Use 4 ounce (135 GSM) or lighter cloth to cover the transom, as this will become transparent. Heavy fabric will show the weave. Work the edges (tape them off) during the other 'glassing operations so you don't mess up the pretty stuff. It doesn't mater, first or last, though if done first, then protected (plastic sheeting works good) then you can tape off the sides and bottom as you continue the sheathing. This said, you don't have to sheath the transom and can just epoxy it and apply varnish/urethane, knowing it will not have as much abrasion resistance as a sheathed transom. Of course this means you need to somehow "tab" the transom to the hull shell, which is easy enough on the inside, but not so much on the exterior. I did it by applying a mahogany veneer, after the transom was filleted and tabbed.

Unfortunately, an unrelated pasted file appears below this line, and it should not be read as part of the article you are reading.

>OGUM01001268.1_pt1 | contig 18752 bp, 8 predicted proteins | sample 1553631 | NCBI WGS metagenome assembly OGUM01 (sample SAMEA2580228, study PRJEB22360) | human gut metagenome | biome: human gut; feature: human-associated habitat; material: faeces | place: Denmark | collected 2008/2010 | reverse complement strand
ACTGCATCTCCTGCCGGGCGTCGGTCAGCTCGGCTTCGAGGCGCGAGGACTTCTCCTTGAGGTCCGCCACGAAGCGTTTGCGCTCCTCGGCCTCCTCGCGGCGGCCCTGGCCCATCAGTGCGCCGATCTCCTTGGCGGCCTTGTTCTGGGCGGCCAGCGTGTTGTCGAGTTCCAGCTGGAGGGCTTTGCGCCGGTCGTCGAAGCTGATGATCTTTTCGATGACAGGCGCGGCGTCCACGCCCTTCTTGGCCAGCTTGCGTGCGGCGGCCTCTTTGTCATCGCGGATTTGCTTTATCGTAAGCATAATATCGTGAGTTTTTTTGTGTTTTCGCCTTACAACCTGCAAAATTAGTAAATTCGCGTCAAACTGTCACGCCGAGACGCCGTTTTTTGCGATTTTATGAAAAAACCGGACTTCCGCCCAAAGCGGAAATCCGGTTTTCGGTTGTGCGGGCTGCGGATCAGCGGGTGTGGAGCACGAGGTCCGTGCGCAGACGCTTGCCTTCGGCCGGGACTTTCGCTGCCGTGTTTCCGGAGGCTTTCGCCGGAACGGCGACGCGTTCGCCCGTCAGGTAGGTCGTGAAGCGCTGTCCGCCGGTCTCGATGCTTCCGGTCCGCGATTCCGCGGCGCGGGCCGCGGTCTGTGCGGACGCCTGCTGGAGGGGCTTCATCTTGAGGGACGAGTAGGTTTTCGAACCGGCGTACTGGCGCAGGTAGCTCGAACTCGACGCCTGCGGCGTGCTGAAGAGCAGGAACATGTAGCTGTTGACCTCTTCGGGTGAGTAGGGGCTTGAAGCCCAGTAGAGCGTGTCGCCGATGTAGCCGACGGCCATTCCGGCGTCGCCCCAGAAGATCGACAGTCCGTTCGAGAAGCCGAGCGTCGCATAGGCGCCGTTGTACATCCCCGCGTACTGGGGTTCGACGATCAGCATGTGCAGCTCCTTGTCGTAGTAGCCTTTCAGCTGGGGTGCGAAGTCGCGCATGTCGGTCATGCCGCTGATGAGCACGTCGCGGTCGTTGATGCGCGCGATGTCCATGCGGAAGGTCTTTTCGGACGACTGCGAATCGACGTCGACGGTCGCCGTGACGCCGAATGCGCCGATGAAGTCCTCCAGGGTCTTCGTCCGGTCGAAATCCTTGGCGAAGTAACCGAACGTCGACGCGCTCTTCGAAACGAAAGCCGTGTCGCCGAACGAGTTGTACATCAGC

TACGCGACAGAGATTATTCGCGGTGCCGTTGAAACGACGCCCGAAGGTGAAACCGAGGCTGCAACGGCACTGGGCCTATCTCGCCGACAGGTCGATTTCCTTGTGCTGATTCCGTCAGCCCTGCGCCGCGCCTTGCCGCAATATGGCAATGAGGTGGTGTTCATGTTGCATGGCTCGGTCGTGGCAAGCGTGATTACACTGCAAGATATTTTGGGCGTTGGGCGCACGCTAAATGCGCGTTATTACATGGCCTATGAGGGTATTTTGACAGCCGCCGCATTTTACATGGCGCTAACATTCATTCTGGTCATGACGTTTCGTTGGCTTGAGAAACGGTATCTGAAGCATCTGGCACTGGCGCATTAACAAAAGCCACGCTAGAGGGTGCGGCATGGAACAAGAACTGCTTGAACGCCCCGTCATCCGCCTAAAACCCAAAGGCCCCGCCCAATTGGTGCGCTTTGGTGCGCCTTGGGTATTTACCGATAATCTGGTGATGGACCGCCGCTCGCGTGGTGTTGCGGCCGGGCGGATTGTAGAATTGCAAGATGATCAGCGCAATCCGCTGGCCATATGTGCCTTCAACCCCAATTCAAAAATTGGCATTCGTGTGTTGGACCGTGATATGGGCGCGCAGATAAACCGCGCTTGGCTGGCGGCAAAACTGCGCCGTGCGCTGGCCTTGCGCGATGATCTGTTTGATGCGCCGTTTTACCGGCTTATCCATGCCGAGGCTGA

5) Should I glass tape all plywood intersections before cpes and large glass sheets ?   meaning  side/transom    bottom/transom    bottom / bottom  at centerline ?

 

Yes, tape all the seams first, then fair the hull to remove humps and hollow spots, then apply the cloth fabric.

 

6) How much to "fill the weave" ? do I not totally fill the weave and then use fairing compound ?  do I fill the weave in several applications and use peel ply at the last application?  I thought I read somewhere that the glass is stronger when its not totally filled ?    I am really confused .